In traffic or on the trail, consider a light to stretch your riding time and increase your visibility. In traffic run a headlight and a taillight day or night, and make sure cars know you are there. Turn that one hour ride after work into three hours by lighting up the trail when the sun goes down.
Don’t skimp on the taillight, 15 bucks is enough to open the drivers eye to the cyclist sharing their lane.
LED’s are the answer, long runtimes, low weight, and plenty of light to get you home. LED’s mean no bulbs to replace.
Lights are available to meet every budget and brightness desired.
Here are the basics of the systems available:
Pop in some AA cells and go for a ride. These lights are inexpensive, starting around $20. The long term cost goes up as you keep buying new batteries. Lower your cost with some rechargeable AA cells, it will do the environment some good too. These lights will be the least bright and are not capable of putting out enough light for true off road use. They are great for keeping you visible to others from the front, and as a backup light to a more powerful system.
Plug the battery pack into the wall and let it charge. Some systems will charge in a couple hours, some over night. These systems will generally give you enough light for off road use and will light up your path on the darkest of nights. Great for the cyclist on the road going beyond the city lights into the darkness. Rechargeable units vary most widely in price. From $80 to upwards of $600, the more you pay the brighter it gets, the longer it runs, and the quicker it charges. Keep in mind these batteries will last you anywhere from an hour to several hours, with run times being degraded in the cold. Batteries do eventually need to be replaced, and the cost of a battery can rival that of a new system.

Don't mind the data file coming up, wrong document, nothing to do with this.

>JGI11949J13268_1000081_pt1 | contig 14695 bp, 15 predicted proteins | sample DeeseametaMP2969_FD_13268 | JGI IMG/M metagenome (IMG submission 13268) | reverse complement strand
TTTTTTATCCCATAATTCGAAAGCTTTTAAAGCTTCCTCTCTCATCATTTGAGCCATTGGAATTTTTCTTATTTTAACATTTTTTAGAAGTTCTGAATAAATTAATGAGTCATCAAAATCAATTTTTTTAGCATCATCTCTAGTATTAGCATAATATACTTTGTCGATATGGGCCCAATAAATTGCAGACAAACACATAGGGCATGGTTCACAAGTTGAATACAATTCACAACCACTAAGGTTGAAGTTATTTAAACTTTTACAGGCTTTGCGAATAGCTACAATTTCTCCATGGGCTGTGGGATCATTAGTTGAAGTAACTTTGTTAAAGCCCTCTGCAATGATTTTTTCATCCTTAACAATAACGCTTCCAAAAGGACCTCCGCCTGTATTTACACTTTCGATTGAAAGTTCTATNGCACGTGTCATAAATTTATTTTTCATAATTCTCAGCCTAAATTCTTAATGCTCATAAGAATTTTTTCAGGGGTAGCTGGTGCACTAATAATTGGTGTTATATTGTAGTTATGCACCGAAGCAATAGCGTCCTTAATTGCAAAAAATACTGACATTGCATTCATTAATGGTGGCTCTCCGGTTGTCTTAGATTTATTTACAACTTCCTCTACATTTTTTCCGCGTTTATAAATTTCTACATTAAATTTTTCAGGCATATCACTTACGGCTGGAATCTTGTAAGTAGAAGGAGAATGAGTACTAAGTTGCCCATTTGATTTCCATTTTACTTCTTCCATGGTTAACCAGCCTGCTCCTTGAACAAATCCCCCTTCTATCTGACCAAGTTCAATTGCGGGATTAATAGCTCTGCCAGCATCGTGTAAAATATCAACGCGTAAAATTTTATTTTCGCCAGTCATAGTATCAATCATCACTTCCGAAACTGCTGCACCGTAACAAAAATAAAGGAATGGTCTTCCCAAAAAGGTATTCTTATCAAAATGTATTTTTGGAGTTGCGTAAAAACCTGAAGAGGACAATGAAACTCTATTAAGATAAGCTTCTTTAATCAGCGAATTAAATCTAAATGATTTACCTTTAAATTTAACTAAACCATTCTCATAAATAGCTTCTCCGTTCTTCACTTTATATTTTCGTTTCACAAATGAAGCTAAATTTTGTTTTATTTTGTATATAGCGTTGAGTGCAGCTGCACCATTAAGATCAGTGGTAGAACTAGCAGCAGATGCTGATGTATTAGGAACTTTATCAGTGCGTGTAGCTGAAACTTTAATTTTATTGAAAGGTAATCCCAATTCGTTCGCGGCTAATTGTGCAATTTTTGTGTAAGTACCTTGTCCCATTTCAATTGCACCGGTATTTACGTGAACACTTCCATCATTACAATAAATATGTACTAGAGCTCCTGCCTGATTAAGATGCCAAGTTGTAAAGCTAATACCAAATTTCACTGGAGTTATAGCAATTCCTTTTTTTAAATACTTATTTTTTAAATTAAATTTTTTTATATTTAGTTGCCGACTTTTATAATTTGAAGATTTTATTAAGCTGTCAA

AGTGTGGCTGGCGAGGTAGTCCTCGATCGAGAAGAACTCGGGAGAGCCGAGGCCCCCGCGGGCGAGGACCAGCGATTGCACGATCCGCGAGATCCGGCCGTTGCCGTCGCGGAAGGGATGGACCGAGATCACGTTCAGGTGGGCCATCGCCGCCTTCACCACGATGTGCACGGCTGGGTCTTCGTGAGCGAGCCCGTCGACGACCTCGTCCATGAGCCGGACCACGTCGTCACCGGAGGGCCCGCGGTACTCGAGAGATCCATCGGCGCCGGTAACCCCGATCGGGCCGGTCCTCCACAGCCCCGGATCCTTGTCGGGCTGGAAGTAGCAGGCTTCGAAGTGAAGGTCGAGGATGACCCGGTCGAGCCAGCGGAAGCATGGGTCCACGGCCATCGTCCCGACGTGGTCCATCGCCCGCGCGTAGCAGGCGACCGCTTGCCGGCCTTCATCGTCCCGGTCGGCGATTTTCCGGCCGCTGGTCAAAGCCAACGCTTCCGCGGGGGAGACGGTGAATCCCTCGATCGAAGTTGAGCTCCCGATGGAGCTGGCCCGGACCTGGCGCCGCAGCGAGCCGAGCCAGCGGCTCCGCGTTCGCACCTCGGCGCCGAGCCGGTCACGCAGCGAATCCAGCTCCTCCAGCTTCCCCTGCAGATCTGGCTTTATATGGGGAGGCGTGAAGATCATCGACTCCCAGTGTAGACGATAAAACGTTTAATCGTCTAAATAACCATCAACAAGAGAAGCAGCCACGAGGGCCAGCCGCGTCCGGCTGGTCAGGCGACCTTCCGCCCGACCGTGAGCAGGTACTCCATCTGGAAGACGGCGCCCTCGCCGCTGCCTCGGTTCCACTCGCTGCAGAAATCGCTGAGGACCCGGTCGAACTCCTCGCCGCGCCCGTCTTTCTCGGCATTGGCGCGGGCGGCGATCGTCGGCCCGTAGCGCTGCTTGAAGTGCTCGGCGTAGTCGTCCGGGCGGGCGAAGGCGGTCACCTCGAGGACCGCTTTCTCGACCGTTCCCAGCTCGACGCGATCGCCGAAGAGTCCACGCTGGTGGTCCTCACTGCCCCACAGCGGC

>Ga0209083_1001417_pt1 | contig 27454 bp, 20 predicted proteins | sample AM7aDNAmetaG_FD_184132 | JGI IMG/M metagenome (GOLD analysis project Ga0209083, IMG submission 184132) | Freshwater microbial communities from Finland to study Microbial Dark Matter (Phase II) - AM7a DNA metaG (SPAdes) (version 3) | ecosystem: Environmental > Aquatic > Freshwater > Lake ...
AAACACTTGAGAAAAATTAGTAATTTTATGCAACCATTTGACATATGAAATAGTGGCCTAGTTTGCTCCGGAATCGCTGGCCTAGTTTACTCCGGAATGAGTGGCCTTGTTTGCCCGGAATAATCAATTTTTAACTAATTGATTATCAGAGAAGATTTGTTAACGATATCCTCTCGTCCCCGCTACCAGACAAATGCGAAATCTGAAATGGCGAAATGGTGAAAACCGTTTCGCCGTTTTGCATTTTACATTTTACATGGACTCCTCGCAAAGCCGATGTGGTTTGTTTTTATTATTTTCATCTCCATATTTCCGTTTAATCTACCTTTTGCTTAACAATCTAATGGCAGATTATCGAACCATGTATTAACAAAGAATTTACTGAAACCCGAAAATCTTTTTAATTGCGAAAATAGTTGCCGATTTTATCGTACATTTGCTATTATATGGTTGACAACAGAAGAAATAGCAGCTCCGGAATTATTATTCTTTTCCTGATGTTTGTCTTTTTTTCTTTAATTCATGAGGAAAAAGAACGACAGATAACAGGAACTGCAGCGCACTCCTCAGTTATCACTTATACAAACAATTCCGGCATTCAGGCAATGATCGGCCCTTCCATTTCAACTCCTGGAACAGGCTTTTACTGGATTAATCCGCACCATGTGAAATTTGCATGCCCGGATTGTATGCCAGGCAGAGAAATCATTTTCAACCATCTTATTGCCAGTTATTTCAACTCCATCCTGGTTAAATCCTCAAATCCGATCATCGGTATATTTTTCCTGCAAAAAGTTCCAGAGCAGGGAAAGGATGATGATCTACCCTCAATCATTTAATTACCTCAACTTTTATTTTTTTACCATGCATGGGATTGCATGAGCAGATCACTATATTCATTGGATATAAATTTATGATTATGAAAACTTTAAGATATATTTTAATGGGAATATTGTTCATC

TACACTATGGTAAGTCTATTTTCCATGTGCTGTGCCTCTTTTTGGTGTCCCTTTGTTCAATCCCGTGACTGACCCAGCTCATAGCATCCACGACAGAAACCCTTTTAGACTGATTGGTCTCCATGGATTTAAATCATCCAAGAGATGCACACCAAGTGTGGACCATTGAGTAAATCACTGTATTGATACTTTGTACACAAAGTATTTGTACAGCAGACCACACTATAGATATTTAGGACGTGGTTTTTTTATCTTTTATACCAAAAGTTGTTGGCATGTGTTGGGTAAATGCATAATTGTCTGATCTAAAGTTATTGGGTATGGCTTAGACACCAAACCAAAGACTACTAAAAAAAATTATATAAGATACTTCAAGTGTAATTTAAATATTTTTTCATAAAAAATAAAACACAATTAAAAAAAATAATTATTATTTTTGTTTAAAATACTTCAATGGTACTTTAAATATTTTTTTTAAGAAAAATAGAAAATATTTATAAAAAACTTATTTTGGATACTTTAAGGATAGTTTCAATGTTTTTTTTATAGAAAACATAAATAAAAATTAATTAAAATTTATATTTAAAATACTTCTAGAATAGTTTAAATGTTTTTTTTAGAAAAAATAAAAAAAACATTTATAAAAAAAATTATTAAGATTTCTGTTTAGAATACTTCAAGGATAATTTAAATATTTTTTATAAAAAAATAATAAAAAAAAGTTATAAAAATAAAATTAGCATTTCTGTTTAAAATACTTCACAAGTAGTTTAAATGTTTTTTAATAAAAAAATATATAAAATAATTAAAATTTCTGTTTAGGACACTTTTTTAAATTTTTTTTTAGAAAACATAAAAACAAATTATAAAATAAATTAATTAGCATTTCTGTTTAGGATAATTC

The generators you remember as a kid are back, and this time they are not fooling around. A generator can run on your tire or a more efficient and costly method is to house the generator into a front hub. The hub generator has the added benefits of lower resistance, and fool proof performance in all weather. (Tire driven generators may slip in wet weather.) A generator will power a headlight, or a headlight and taillight combination. LED headlights will work for most trail riding and are the best choice for riding in most other situations as well. You don’t have to worry about being back before your battery dies. You don’t have to remember to charge your battery. And cold weather will have no effect. Generator lights also give you the option to run day and night, to increase your visibility. Most generator headlights and taillights on the market today save a little energy to keep the lights going for 3-5 minutes even after you stop. No worries, just hop on and ride. Generator packages start at $50 for a system similar to yesteryears (not much light output.) $150 to $300 will get you a light that will compete with anything on the market in the brightness arena.
Most taillights will be powered by AA or AAA batteries and will last around 50 to 100 hours. Prices start at $15 for a good taillight. Generator systems also have the ability to run a taillight with no batteries.